“Get the dishes cleaned up before I get home. I have to hang out with Jerry and fix up some lawnmowers.” Verill waddled out of the kitchen as Muddy didn’t look at him, only swinging his hand up in the air.

No, I’m not interested. I want some fuckers to pay, thinking I’m stupid. I want some fuckers to pay for treating me like dirt. I will fuck these people up. I will fuck them until their ears are bleeding and their brains are squirming all over the floor, all over the floor, all over the floor!

Then he remembered what Lourell said, not asking her where she is when he started going getting ready. He waited for his dad to leave so he didn’t have to go through the headache as Muddy waited and waited until the time came and he put on his boogie shoes out the door.


He got some information around town before someone told him about the tourist with the Romanian accent. That is the one hint that got him going when it led him to the Custer Apartments that is off of Florence Road. The landlord is there when he got some information about the Romanian Accent character, her staying up in room number C-10 for a one month rent agreement. Muddy thanked the landlord and went to the complex on the east end with his shirt underneath his jacket collecting sweat. By the time he got to the front door of the complex, the sweat started to form on his forehead as he looked at the hand-written registry that is tacked up next to the front door.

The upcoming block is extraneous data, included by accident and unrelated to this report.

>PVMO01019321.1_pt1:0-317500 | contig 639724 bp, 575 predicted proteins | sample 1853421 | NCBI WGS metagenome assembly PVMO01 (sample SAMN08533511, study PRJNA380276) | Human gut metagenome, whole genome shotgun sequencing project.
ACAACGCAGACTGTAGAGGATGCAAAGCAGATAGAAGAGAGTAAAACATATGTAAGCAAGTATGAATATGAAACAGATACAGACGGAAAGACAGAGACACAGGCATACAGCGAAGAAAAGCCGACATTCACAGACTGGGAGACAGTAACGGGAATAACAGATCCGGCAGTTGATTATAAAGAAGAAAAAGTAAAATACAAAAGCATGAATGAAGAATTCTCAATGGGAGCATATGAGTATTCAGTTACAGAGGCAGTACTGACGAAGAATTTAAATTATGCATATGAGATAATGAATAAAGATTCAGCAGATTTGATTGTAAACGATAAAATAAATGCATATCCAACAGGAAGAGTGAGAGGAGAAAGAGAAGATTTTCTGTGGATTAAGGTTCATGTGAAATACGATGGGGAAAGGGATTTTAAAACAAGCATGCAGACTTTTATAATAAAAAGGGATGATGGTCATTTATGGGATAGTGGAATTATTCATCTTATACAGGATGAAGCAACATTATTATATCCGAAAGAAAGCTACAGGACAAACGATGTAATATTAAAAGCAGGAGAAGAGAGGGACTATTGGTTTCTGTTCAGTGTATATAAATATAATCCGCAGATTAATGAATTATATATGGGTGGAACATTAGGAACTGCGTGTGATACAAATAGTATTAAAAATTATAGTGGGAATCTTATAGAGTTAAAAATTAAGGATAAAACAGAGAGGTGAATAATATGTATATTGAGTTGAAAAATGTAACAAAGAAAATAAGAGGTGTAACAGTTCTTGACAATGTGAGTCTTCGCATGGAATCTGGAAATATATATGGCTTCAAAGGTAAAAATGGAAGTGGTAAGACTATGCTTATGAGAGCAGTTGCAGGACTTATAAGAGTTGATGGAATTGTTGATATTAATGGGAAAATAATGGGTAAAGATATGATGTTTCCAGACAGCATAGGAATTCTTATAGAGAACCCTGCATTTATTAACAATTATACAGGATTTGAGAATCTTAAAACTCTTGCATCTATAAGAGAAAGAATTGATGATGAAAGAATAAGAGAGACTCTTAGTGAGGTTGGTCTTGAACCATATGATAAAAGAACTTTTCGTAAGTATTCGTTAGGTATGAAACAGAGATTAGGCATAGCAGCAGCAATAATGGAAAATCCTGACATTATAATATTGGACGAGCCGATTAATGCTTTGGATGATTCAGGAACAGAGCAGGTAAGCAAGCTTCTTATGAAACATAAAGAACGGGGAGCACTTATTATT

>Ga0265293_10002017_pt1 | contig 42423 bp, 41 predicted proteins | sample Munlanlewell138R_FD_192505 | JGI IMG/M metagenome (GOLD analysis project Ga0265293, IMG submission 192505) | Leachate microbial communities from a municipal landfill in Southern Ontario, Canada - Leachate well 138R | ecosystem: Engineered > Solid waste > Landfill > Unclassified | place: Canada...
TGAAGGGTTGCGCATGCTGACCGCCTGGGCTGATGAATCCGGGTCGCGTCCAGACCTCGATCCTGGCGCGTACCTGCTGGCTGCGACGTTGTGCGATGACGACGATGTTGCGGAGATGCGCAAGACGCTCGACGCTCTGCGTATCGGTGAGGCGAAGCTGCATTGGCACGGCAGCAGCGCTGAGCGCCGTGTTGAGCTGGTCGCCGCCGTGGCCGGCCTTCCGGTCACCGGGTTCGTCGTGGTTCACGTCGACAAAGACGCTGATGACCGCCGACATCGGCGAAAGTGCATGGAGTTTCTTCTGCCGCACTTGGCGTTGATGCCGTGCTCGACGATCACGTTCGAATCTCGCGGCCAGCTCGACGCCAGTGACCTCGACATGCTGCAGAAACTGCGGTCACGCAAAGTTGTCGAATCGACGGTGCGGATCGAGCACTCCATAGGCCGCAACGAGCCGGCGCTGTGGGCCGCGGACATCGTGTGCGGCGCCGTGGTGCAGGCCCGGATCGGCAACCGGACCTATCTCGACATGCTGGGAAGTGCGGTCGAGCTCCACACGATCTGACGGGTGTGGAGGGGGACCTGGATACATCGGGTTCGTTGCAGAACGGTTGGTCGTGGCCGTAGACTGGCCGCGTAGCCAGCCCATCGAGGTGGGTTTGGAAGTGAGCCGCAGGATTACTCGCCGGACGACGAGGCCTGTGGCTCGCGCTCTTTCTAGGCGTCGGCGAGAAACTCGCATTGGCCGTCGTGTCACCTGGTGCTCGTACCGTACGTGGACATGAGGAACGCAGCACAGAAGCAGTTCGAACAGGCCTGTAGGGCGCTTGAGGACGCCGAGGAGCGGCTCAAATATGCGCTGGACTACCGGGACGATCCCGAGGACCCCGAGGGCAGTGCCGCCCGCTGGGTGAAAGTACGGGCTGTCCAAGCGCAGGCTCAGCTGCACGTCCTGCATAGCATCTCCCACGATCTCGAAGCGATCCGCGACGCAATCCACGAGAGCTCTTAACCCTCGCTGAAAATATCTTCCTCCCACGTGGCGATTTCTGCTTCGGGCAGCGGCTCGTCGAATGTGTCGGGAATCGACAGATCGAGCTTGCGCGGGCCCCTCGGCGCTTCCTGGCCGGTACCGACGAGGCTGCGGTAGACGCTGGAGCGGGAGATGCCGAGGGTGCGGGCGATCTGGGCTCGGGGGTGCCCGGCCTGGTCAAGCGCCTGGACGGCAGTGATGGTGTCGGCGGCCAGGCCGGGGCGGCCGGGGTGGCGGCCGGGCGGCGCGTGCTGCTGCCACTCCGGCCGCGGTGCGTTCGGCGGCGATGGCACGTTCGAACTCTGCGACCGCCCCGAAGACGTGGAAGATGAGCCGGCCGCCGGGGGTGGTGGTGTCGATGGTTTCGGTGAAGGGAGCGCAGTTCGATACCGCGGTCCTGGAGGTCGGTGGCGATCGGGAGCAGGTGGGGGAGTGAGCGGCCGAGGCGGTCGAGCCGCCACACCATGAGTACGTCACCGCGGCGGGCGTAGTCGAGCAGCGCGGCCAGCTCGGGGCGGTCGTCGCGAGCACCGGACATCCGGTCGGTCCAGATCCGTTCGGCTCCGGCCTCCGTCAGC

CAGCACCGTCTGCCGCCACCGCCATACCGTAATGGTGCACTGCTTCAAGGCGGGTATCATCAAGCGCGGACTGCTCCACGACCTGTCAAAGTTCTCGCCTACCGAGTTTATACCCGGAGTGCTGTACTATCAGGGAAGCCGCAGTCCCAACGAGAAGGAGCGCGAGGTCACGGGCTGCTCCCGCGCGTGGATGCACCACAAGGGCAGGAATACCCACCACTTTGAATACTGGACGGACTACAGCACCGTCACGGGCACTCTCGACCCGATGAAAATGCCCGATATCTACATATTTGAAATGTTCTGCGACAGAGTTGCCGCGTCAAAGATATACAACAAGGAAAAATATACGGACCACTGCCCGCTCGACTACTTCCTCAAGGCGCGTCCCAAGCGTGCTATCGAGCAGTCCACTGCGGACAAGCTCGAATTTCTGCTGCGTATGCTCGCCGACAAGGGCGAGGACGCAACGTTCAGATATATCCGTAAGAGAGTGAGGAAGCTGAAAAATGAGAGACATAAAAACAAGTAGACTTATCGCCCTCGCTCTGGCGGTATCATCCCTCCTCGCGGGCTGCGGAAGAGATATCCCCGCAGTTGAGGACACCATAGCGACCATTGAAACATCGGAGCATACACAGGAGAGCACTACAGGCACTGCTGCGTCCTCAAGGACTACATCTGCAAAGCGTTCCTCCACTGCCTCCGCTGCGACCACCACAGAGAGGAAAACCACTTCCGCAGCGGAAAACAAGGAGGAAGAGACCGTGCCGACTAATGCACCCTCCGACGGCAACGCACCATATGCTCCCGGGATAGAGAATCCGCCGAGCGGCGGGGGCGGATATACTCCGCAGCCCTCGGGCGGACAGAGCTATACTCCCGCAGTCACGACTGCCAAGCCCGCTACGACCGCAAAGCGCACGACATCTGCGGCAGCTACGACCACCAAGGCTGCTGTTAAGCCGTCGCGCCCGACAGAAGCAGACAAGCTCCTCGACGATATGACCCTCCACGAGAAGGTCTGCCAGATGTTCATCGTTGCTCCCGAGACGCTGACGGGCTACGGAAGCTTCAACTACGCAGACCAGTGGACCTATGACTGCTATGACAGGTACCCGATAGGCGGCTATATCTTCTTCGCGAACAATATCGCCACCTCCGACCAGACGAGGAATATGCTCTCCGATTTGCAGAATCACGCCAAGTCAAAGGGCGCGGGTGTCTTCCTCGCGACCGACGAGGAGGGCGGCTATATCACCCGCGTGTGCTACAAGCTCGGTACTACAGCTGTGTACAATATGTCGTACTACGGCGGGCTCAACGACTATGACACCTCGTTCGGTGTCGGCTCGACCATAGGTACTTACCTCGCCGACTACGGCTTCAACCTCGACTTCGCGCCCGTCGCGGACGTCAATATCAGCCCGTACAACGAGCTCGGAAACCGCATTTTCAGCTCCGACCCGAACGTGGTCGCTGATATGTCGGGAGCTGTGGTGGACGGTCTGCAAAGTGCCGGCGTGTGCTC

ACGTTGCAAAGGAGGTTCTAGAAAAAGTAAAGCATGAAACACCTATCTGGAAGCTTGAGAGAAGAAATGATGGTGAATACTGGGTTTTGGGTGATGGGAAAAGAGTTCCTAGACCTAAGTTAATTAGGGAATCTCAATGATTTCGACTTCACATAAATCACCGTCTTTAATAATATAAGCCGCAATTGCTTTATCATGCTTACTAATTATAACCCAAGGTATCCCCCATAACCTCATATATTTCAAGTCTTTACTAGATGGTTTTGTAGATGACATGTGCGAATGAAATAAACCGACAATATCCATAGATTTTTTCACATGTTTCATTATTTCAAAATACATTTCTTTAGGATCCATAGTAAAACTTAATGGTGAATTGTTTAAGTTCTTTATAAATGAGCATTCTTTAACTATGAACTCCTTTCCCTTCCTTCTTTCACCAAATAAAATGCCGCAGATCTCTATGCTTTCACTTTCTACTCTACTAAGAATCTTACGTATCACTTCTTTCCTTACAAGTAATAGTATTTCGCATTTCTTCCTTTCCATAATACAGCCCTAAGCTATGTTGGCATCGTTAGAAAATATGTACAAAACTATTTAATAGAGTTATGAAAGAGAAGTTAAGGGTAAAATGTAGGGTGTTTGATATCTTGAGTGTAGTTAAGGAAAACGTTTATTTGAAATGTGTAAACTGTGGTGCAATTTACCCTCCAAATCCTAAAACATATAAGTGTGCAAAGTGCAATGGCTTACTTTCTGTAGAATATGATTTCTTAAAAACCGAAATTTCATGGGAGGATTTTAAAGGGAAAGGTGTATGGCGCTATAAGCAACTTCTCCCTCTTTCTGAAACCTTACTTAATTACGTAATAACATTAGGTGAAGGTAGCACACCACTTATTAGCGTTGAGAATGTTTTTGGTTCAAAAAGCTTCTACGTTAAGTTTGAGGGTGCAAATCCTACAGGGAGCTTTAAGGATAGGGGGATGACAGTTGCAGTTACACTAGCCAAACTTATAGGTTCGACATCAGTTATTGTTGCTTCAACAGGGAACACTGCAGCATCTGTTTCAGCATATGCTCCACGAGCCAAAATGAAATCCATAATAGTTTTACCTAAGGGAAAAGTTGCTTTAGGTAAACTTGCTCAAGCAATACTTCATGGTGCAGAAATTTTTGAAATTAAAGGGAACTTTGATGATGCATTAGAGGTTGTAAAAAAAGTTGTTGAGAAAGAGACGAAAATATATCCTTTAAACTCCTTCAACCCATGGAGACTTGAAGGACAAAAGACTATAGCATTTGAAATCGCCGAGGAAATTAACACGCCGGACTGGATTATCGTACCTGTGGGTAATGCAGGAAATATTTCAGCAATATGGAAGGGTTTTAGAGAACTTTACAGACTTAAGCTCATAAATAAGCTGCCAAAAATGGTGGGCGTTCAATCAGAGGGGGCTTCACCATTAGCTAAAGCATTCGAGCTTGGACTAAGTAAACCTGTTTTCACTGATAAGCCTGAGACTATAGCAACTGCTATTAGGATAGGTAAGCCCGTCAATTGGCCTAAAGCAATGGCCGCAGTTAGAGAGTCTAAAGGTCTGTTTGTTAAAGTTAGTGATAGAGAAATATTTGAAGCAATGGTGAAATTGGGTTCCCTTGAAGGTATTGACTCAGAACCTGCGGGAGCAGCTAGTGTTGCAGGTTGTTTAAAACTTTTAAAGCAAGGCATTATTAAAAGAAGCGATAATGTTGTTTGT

Muddy looked at it when he came up on the cursive writing that is so unlike the people that live around here, tapping on the plexi-glass to get his attention across to make sure the room is C-10. He pressed the button next to the plaque and got some static on the other end of the line.

“Ms. Lourell, ma’am,” Muddy croaked on the line, clearing his throat.

Before he pressed the button again, the Romanian Accent came through on the other end of the line.

“Muddy I see, so you came to track me down.” She lifted off the button as Muddy nodded his head, pressing the button again.

“I wanted to talk to you about it; if you have a couple of minutes, of course.”